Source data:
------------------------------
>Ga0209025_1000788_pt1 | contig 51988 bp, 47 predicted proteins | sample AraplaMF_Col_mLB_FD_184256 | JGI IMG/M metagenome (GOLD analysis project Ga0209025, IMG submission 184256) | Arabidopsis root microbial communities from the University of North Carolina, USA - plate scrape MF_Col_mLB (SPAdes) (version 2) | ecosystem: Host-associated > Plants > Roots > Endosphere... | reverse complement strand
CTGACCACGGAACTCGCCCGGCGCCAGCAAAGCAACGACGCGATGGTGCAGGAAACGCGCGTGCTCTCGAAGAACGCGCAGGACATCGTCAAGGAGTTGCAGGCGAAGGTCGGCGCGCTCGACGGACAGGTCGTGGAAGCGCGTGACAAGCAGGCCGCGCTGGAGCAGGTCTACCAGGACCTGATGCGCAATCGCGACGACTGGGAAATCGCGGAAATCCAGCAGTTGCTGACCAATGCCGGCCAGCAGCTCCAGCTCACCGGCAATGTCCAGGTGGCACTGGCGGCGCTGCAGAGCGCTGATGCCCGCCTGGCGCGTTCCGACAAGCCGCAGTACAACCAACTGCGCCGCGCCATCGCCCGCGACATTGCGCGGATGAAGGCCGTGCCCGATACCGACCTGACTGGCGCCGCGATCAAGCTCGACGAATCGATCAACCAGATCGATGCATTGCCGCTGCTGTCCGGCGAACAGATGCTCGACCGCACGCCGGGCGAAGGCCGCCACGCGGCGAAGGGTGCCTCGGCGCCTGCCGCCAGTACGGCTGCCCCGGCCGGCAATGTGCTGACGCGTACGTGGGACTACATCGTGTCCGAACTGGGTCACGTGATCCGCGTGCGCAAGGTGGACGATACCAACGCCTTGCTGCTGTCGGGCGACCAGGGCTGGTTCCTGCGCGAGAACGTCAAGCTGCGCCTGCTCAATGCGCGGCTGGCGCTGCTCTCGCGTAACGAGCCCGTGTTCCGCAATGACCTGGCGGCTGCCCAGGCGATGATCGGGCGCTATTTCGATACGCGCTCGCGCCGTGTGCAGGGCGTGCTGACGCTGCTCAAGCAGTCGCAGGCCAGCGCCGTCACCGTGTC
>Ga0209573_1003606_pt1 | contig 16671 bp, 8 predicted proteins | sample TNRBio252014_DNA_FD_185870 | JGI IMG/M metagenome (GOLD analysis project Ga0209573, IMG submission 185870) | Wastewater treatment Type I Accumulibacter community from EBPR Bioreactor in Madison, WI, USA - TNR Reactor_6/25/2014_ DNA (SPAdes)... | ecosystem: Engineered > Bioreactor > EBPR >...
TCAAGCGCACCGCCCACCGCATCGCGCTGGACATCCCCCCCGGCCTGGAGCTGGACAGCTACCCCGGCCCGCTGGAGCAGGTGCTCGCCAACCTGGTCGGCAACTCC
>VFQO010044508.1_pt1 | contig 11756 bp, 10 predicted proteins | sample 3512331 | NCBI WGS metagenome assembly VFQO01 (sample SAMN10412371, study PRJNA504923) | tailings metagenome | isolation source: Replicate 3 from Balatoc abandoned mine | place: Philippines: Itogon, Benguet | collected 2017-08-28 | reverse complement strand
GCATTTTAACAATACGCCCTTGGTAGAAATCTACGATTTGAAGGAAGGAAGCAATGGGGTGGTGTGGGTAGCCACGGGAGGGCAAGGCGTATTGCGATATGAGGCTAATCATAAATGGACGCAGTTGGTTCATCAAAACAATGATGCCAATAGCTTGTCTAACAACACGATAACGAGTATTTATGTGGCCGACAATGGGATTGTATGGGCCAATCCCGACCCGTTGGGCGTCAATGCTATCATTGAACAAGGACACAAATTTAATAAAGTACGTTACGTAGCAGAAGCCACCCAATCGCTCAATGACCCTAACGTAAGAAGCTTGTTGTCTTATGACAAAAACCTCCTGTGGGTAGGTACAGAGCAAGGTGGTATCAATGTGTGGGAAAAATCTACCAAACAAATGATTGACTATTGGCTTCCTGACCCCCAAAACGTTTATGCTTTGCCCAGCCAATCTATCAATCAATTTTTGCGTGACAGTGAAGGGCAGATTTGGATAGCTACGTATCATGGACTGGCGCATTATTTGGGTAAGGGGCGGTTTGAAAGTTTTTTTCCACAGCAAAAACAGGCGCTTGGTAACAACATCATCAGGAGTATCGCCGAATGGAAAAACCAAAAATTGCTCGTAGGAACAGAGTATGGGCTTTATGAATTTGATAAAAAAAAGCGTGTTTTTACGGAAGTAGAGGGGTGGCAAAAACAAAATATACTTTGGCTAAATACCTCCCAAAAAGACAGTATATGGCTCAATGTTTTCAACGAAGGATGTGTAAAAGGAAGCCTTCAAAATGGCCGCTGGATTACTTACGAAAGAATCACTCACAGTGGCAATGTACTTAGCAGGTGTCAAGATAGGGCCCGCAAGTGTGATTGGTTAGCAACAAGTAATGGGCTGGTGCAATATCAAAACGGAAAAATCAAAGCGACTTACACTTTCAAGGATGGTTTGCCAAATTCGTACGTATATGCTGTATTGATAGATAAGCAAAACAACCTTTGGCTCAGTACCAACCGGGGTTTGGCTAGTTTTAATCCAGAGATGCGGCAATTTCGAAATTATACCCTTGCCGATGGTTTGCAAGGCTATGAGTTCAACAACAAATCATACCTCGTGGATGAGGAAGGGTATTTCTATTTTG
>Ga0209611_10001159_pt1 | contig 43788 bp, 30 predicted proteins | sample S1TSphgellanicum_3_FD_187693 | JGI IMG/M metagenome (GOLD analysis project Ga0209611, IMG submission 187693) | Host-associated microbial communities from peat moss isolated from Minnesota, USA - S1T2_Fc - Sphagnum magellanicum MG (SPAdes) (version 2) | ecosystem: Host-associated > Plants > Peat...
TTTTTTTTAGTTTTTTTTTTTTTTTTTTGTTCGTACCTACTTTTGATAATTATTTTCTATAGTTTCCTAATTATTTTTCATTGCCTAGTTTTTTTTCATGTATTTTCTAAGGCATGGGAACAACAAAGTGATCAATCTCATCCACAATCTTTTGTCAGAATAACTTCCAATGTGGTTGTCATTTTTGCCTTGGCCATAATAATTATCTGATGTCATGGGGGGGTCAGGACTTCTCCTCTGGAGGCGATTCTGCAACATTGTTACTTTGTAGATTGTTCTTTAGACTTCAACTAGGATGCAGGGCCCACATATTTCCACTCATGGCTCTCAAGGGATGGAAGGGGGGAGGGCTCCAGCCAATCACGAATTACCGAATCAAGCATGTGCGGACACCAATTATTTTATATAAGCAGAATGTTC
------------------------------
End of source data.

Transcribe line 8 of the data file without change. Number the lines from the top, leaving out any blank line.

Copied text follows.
TTTTTTTTAGTTTTTTTTTTTTTTTTTTGTTCGTACCTACTTTTGATAATTATTTTCTATAGTTTCCTAATTATTTTTCATTGCCTAGTTTTTTTTCATGTATTTTCTAAGGCATGGGAACAACAAAGTGATCAATCTCATCCACAATCTTTTGTCAGAATAACTTCCAATGTGGTTGTCATTTTTGCCTTGGCCATAATAATTATCTGATGTCATGGGGGGGTCAGGACTTCTCCTCTGGAGGCGATTCTGCAACATTGTTACTTTGTAGATTGTTCTTTAGACTTCAACTAGGATGCAGGGCCCACATATTTCCACTCATGGCTCTCAAGGGATGGAAGGGGGGAGGGCTCCAGCCAATCACGAATTACCGAATCAAGCATGTGCGGACACCAATTATTTTATATAAGCAGAATGTTC